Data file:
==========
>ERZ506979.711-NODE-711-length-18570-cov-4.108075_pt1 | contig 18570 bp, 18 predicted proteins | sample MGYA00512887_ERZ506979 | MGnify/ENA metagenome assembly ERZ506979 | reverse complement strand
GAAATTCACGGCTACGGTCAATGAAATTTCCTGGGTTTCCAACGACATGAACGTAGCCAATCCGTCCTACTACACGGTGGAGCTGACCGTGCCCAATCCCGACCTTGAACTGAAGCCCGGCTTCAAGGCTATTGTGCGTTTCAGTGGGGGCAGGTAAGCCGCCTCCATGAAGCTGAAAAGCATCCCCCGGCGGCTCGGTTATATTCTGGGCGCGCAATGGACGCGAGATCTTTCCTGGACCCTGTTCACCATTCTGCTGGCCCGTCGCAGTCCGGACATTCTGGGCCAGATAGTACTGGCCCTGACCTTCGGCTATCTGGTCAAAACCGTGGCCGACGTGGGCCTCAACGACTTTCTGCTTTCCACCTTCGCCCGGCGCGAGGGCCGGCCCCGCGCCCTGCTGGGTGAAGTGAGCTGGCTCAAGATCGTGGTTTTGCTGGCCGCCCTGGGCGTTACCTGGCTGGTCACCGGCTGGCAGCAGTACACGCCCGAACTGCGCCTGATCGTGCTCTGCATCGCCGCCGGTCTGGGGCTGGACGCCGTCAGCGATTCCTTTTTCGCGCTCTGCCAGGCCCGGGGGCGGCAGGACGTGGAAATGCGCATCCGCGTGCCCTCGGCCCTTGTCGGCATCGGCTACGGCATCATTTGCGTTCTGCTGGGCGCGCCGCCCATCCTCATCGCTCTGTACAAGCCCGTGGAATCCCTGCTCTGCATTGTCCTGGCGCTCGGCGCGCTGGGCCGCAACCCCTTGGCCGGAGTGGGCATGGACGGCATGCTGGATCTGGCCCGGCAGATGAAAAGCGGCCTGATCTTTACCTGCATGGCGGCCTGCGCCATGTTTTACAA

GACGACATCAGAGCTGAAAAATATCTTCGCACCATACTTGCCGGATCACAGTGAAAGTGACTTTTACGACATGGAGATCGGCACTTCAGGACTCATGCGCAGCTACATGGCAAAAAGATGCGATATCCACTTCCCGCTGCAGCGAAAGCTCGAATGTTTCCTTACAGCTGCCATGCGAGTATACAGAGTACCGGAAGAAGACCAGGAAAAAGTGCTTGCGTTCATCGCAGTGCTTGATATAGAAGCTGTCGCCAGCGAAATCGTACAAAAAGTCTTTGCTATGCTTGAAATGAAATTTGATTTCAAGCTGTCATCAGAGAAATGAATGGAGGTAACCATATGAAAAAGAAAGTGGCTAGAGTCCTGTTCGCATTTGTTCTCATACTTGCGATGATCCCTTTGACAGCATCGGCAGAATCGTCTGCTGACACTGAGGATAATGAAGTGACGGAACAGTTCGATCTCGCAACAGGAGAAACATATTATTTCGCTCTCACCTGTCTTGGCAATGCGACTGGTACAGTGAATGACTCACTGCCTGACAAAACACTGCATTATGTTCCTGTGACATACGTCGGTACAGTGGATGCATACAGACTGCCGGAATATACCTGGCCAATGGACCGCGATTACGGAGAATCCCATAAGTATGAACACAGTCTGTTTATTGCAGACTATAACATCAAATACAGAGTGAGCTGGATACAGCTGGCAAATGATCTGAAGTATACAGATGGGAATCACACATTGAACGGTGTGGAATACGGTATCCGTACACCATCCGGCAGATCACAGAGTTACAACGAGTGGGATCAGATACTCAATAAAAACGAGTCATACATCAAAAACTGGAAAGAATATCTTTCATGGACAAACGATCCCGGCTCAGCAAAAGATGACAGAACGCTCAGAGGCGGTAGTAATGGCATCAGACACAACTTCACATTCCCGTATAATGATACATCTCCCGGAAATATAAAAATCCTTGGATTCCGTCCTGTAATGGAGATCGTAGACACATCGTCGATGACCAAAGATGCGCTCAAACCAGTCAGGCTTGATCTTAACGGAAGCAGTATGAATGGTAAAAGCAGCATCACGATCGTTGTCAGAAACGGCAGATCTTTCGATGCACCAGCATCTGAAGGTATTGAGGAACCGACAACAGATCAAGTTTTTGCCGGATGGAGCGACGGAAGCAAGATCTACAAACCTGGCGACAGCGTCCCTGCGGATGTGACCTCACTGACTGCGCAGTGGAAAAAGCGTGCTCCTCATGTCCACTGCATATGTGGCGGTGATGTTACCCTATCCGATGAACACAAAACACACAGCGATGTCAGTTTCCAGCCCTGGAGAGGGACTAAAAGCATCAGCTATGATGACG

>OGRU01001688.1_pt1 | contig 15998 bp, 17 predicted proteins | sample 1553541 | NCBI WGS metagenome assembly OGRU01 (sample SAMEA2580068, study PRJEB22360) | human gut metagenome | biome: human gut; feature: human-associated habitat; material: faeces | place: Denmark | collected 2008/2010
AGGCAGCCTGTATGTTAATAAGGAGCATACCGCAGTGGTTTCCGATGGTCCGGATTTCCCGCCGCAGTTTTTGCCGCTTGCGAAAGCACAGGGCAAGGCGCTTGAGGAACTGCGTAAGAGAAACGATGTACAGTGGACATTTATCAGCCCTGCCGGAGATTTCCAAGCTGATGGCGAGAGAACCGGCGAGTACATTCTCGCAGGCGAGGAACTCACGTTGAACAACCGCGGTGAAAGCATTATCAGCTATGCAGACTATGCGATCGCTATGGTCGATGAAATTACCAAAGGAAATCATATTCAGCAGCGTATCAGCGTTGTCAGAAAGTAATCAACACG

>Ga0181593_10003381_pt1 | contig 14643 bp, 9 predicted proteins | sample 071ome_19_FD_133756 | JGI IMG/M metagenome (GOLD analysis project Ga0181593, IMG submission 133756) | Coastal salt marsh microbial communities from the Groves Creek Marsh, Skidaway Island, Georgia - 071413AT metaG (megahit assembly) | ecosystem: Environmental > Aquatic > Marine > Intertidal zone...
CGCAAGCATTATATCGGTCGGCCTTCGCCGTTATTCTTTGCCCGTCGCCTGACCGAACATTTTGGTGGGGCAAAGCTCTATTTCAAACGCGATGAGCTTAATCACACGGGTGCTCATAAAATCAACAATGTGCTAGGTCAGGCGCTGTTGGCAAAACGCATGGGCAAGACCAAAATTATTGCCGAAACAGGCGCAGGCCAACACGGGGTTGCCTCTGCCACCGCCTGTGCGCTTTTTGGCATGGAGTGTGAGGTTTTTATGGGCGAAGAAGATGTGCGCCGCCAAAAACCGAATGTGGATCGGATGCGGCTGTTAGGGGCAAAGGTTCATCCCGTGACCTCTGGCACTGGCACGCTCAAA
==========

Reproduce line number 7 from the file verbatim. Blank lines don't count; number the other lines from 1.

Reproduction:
CGCAAGCATTATATCGGTCGGCCTTCGCCGTTATTCTTTGCCCGTCGCCTGACCGAACATTTTGGTGGGGCAAAGCTCTATTTCAAACGCGATGAGCTTAATCACACGGGTGCTCATAAAATCAACAATGTGCTAGGTCAGGCGCTGTTGGCAAAACGCATGGGCAAGACCAAAATTATTGCCGAAACAGGCGCAGGCCAACACGGGGTTGCCTCTGCCACCGCCTGTGCGCTTTTTGGCATGGAGTGTGAGGTTTTTATGGGCGAAGAAGATGTGCGCCGCCAAAAACCGAATGTGGATCGGATGCGGCTGTTAGGGGCAAAGGTTCATCCCGTGACCTCTGGCACTGGCACGCTCAAA